“Take Back the Night” brings people together to stand in unity against interpersonal violence and abuse in their community. A cross-campus march represents the solidarity of women and men who are not afraid to stand up and speak out against violence. A candle-lighting ceremony honors victims and survivors of violence, and survivors are given the opportunity to share their stories. Take Back the Night is a national movement conducted by organizations during April or October.
View photos of the 2012 and 2013 Take Back the Night events
A woman walks alone down a dark, deserted street. With every shadow she sees, and ever sound she hears, her pounding heart flutters and skips a beat. She hurries her pace as she sees her destination become closer. She is almost there. She reaches the front door, goes inside, collects herself and moves on, forgetting, at least for tonight, the gripping fear that momentarily enveloped her life. This scene could have occurred anywhere last night, last year, or even 100 years ago. Historically, women have felt the anxiety of walking alone at night and that is why Take Back the Night was organized.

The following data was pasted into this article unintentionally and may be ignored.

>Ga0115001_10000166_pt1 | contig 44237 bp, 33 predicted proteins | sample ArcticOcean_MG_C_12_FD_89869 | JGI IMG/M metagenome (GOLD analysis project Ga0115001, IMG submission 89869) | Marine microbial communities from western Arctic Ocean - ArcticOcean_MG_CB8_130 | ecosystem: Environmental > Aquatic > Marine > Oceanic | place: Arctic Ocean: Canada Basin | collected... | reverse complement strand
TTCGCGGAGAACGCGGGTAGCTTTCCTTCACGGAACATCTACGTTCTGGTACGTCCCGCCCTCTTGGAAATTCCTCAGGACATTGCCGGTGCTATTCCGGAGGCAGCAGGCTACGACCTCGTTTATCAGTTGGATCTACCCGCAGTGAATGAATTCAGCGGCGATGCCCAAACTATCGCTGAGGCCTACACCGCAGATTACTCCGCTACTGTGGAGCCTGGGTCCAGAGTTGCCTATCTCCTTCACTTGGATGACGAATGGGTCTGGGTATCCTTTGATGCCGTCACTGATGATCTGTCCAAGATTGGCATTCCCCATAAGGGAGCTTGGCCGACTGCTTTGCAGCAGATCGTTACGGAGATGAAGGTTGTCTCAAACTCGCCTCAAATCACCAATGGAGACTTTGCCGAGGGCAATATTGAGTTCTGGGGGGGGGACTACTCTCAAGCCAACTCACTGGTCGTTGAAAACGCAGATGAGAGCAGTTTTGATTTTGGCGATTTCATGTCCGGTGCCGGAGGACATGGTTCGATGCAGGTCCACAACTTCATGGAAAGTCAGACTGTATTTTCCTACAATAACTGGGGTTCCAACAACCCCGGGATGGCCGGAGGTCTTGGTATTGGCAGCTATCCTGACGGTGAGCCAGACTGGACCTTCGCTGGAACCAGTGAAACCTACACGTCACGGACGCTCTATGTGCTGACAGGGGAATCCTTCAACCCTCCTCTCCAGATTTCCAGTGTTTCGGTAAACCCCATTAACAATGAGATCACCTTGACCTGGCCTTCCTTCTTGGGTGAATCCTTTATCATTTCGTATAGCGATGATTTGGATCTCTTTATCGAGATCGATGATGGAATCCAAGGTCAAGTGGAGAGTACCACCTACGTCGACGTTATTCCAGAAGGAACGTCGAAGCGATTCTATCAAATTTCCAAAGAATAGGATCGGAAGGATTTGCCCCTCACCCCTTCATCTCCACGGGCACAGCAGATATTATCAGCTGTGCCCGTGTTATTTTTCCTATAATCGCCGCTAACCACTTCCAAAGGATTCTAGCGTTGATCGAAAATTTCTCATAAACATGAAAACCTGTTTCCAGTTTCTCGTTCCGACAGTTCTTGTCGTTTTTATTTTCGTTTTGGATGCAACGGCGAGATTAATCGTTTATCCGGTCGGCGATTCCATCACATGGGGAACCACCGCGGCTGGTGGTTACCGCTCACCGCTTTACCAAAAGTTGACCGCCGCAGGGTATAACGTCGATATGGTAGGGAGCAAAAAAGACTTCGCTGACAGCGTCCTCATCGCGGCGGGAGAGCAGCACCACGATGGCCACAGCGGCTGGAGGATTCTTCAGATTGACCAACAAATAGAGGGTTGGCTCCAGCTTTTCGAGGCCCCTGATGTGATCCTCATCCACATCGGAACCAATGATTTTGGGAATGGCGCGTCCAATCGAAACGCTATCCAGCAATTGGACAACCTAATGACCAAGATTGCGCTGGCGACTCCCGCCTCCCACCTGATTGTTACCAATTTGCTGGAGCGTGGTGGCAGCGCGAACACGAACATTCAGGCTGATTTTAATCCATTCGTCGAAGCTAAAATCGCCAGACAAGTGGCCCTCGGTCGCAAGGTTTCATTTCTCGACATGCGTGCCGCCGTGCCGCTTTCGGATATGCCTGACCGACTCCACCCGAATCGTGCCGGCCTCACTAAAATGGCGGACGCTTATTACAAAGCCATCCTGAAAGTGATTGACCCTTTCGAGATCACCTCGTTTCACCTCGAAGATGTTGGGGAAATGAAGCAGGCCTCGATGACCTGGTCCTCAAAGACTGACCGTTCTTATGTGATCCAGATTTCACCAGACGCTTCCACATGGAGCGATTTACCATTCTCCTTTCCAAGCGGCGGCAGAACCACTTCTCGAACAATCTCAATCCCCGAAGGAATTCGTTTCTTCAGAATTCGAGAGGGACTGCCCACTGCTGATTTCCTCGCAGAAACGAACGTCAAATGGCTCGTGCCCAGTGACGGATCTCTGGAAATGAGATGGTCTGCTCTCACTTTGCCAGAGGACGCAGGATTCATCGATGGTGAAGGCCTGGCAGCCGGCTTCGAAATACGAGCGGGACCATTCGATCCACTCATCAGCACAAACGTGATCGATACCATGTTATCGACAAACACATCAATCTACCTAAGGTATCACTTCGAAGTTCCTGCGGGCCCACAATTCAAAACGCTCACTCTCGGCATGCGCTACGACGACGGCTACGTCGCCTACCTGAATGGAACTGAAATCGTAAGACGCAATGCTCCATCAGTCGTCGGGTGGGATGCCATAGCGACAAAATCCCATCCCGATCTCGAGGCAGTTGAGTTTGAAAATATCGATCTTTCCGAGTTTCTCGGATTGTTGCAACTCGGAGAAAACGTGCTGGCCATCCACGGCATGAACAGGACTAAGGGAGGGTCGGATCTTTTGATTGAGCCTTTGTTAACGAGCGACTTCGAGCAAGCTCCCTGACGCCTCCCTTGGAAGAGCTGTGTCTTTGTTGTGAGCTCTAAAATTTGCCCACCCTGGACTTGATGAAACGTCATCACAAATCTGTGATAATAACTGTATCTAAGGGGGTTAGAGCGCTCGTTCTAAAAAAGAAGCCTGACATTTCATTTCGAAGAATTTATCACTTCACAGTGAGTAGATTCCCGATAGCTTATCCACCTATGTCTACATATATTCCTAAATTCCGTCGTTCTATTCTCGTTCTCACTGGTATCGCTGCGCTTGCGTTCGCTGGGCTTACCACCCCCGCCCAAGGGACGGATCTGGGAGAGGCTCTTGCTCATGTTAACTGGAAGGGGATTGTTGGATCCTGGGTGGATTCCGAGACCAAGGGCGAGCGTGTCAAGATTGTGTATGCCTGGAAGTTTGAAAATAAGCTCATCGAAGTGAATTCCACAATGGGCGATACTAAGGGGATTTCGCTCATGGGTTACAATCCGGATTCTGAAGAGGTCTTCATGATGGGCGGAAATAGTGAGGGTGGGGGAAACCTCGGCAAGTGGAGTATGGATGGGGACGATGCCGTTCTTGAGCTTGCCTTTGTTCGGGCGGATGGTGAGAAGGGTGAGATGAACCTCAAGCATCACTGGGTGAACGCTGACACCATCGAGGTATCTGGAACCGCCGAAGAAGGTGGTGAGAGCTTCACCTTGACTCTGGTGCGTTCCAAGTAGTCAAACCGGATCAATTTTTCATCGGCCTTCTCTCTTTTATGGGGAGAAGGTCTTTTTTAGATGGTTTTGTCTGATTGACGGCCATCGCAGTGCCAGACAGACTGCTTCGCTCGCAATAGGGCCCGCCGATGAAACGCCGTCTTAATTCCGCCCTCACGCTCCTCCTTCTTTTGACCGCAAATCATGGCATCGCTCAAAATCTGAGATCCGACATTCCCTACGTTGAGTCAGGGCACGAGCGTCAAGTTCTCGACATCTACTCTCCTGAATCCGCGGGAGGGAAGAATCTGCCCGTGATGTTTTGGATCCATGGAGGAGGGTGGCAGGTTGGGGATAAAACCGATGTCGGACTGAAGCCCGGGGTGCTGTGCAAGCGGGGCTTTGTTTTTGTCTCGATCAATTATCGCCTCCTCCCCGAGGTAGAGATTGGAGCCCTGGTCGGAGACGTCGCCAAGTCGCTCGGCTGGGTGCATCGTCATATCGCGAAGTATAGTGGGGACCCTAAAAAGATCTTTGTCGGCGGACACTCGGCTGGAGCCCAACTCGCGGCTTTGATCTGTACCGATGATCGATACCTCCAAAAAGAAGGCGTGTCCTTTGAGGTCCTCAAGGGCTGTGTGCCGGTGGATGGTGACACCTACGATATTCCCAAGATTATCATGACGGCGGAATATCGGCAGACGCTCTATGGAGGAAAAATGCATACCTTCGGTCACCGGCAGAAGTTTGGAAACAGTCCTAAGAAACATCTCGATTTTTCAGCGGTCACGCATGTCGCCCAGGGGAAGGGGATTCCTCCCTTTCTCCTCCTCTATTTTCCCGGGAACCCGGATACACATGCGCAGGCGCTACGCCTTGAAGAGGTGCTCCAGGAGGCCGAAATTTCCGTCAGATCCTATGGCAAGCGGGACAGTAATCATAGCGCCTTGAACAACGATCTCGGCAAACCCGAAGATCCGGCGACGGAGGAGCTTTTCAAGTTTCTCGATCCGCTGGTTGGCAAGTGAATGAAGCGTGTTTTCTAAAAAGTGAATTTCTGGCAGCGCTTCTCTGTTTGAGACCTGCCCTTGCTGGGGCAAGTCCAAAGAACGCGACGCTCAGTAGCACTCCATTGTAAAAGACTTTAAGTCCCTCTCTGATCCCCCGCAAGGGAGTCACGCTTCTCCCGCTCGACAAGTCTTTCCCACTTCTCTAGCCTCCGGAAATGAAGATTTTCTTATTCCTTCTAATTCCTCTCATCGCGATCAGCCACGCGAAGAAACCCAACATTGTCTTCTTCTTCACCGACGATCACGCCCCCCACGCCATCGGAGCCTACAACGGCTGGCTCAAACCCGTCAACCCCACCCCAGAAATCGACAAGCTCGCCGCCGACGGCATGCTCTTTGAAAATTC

The first Take Back the Night event in the U.S took place in Philadelphia in October, 1975. Philadelphians rallied after the murder of microbiologist Susan Alexander Speeth, who was stabbed by a stranger a block from her home while walking alone.
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